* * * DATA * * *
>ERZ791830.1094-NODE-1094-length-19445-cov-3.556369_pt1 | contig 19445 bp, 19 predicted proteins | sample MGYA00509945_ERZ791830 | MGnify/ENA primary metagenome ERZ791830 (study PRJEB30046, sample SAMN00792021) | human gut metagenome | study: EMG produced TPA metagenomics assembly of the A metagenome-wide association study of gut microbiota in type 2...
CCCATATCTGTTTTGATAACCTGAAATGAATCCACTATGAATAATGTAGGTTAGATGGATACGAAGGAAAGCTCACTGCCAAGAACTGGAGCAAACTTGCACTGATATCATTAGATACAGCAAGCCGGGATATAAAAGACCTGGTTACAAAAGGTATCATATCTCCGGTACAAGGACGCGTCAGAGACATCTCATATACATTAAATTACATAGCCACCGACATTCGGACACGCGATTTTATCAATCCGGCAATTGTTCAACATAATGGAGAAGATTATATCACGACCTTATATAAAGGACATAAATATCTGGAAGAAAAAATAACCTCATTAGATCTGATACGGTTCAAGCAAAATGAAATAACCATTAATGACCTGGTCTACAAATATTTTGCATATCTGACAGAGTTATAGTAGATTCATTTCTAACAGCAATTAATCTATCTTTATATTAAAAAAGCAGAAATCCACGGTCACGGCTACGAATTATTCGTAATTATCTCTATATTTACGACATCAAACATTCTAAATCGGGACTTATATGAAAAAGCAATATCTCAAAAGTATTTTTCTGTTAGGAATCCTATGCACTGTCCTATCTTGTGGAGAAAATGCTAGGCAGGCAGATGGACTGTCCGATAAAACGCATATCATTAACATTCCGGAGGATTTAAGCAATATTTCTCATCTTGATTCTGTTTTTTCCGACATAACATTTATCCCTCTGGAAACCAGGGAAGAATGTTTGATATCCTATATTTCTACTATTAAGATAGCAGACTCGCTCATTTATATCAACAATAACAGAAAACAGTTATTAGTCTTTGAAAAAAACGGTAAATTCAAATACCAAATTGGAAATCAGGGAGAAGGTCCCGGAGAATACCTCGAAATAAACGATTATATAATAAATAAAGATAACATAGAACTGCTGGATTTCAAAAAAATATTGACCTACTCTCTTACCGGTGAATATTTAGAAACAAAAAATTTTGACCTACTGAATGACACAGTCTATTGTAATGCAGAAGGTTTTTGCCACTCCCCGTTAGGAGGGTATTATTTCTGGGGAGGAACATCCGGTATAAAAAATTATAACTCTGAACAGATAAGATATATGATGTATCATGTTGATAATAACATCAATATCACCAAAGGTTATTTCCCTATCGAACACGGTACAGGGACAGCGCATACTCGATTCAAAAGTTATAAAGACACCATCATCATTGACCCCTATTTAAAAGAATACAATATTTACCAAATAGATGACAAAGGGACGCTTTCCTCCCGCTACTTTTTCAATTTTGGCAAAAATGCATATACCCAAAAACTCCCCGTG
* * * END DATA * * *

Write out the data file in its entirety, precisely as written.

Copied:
>ERZ791830.1094-NODE-1094-length-19445-cov-3.556369_pt1 | contig 19445 bp, 19 predicted proteins | sample MGYA00509945_ERZ791830 | MGnify/ENA primary metagenome ERZ791830 (study PRJEB30046, sample SAMN00792021) | human gut metagenome | study: EMG produced TPA metagenomics assembly of the A metagenome-wide association study of gut microbiota in type 2...
CCCATATCTGTTTTGATAACCTGAAATGAATCCACTATGAATAATGTAGGTTAGATGGATACGAAGGAAAGCTCACTGCCAAGAACTGGAGCAAACTTGCACTGATATCATTAGATACAGCAAGCCGGGATATAAAAGACCTGGTTACAAAAGGTATCATATCTCCGGTACAAGGACGCGTCAGAGACATCTCATATACATTAAATTACATAGCCACCGACATTCGGACACGCGATTTTATCAATCCGGCAATTGTTCAACATAATGGAGAAGATTATATCACGACCTTATATAAAGGACATAAATATCTGGAAGAAAAAATAACCTCATTAGATCTGATACGGTTCAAGCAAAATGAAATAACCATTAATGACCTGGTCTACAAATATTTTGCATATCTGACAGAGTTATAGTAGATTCATTTCTAACAGCAATTAATCTATCTTTATATTAAAAAAGCAGAAATCCACGGTCACGGCTACGAATTATTCGTAATTATCTCTATATTTACGACATCAAACATTCTAAATCGGGACTTATATGAAAAAGCAATATCTCAAAAGTATTTTTCTGTTAGGAATCCTATGCACTGTCCTATCTTGTGGAGAAAATGCTAGGCAGGCAGATGGACTGTCCGATAAAACGCATATCATTAACATTCCGGAGGATTTAAGCAATATTTCTCATCTTGATTCTGTTTTTTCCGACATAACATTTATCCCTCTGGAAACCAGGGAAGAATGTTTGATATCCTATATTTCTACTATTAAGATAGCAGACTCGCTCATTTATATCAACAATAACAGAAAACAGTTATTAGTCTTTGAAAAAAACGGTAAATTCAAATACCAAATTGGAAATCAGGGAGAAGGTCCCGGAGAATACCTCGAAATAAACGATTATATAATAAATAAAGATAACATAGAACTGCTGGATTTCAAAAAAATATTGACCTACTCTCTTACCGGTGAATATTTAGAAACAAAAAATTTTGACCTACTGAATGACACAGTCTATTGTAATGCAGAAGGTTTTTGCCACTCCCCGTTAGGAGGGTATTATTTCTGGGGAGGAACATCCGGTATAAAAAATTATAACTCTGAACAGATAAGATATATGATGTATCATGTTGATAATAACATCAATATCACCAAAGGTTATTTCCCTATCGAACACGGTACAGGGACAGCGCATACTCGATTCAAAAGTTATAAAGACACCATCATCATTGACCCCTATTTAAAAGAATACAATATTTACCAAATAGATGACAAAGGGACGCTTTCCTCCCGCTACTTTTTCAATTTTGGCAAAAATGCATATACCCAAAAACTCCCCGTG